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Construction Liens Are For Work Furnished in Accordance with the Direct Contract

If you are a contractor, Florida’s Construction Lien Law provides lien rights for “labor, services, materials, or other items required by, or furnished in accordance with, the direct contract . . . .”  Fla. Stat., §713.05 (1997).  The law defines a “direct contract” as one between the owner and any other person for improving real property.  If you are a subcontractor, sub-subcontractor, materialman or laborer, the lien law provides lien rights for “labor, services, or materials furnished in accordance with your contract and with the direct contract.”  Fla. Stat., §713.06(1).  If work is not furnished in accordance with the direct contract or the chain of contracts flowing from it, the person furnishing the work may not be eligible to enforce a construction lien.

But, what does it mean that the work must be furnished “in accordance with” the contract?  The statute does not define the phrase.

In one case, a court found that the services of securing the jobsite were “not in accordance with the direct contract” and could not support a lien claim. The contractor had stopped performing work and secured the site at the request of the construction lender, not the owner.  In re Twelve Oaks, Ltd., 59 B.R. 736 (Bankr. M.D. Fla. 1986).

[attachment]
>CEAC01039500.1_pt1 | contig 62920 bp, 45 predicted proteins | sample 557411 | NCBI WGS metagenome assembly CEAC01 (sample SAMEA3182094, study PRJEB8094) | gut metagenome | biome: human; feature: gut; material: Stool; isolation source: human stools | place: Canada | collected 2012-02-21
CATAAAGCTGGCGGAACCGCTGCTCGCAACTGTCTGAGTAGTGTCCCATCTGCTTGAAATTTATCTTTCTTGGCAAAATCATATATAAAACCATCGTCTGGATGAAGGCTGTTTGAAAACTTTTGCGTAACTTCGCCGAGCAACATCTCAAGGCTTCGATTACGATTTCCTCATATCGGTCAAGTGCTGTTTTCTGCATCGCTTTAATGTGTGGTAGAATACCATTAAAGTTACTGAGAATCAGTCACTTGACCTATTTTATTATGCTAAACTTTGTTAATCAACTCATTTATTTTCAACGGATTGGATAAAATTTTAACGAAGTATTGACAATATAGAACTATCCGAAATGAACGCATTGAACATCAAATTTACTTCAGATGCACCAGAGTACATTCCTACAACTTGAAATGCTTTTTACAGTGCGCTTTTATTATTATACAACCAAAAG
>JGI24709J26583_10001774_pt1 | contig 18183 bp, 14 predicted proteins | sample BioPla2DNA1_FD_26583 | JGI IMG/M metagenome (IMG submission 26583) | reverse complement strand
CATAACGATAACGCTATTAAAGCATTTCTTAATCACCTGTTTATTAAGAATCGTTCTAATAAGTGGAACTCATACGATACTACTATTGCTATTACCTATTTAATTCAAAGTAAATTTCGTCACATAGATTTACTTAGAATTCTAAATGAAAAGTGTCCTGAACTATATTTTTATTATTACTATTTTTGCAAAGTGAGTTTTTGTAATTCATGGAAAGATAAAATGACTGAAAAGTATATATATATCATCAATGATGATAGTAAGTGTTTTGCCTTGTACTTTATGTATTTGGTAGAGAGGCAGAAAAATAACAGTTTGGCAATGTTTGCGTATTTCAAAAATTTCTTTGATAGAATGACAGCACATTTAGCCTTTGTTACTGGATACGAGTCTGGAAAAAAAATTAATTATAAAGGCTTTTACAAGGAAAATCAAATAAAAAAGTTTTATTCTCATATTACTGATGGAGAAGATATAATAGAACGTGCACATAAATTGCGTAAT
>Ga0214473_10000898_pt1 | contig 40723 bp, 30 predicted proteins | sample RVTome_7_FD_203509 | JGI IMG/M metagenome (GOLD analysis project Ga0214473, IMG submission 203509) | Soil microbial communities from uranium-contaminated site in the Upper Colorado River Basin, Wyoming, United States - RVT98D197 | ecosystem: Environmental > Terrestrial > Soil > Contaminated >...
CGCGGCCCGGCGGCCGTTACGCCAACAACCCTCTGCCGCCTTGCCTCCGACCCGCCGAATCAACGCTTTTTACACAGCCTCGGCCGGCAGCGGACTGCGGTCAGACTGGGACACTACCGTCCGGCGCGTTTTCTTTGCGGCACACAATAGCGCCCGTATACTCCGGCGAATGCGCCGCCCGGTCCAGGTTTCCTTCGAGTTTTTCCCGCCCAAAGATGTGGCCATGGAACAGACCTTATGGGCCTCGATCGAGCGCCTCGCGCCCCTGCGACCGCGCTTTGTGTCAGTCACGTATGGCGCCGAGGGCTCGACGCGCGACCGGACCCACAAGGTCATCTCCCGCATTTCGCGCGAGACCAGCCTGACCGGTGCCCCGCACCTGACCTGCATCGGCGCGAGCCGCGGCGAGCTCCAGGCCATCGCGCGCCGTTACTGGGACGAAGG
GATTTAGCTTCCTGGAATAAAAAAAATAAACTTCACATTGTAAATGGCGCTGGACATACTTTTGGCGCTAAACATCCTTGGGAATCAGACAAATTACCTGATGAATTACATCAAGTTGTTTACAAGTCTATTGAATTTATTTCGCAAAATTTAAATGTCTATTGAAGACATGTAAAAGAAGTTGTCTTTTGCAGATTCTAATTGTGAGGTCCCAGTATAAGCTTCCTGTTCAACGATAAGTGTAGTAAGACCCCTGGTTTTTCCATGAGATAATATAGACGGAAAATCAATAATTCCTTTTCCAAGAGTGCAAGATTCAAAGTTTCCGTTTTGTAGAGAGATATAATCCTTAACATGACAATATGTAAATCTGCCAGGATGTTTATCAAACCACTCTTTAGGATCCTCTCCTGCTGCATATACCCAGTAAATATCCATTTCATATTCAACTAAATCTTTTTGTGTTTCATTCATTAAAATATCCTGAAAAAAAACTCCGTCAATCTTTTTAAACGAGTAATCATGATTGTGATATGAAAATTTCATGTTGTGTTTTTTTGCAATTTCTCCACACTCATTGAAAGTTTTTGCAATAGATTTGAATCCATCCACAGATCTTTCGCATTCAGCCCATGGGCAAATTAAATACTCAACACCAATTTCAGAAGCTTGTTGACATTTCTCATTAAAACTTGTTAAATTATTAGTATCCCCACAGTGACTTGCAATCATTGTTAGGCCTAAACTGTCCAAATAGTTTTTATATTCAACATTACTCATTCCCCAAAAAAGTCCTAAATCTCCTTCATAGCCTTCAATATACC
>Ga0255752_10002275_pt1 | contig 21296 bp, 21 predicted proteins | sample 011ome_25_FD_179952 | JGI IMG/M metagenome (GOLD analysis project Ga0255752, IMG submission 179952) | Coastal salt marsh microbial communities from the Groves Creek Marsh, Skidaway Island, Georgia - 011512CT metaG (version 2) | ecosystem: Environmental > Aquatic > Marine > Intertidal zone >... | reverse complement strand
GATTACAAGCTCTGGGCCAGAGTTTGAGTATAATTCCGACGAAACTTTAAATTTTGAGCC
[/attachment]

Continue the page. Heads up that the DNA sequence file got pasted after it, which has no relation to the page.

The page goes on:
In another case, the owner’s contract called for a Katolight generator.  The contractor furnished an Onan generator, which was less expensive.  When the contractor failed to pay for the Onan generator, the supplier asserted a lien claim.  The owner defended on the grounds that the Onan generator was not furnished in accordance with the direct contract.  The court rejected the owner’s argument because the owner had accepted the Onan generator along with a reduction in the contract price.  Keller v. Newman Sons, Inc., 756 So. 2d 120 (Fla. 3d DCA 2000).

It is not frequently a problem for contractors and subcontractors to determine whether work was furnished in accordance with the direct contract and following chain of contracts.  Usually, each higher-tier person in the chain of contracts usually delegates, in writing, to the person downstream a portion of the work that it owes to the person above.  Contractors typically use written subcontracts that incorporate the owner’s plans and specifications to delegate the exact work called for by the owner.  For material suppliers and laborers, the situation might be different.  They often do not receive the owner’s plans and specifications to ensure that they are furnishing in accordance with the direct contract.  This creates an obvious opportunity for unwanted deviations.

If a window installer orders the wrong size windows, then fails to pay the supplier who furnished them, will the supplier have lien rights?  While the question whether the supplier has lien rights will involve questions about proper notice and a timely recorded lien, it is easy to see that if the owner’s plans and specifications are part of the direct contract and provide correct dimensions, then any mistake by the general contractor or subcontractor in ordering materials could give the owner a defense that the supplier’s windows were not furnished in accordance with the direct contract.

Construction liens are powerful tools.  But, they can backfire when improperly asserted.  We assist owners, contractors, subcontractors, and material suppliers in the careful evaluation and preparation of their claims and defenses.  We provide representation in state and federal litigation, arbitration, and pre-suit efforts to avoid and resolve disputes.

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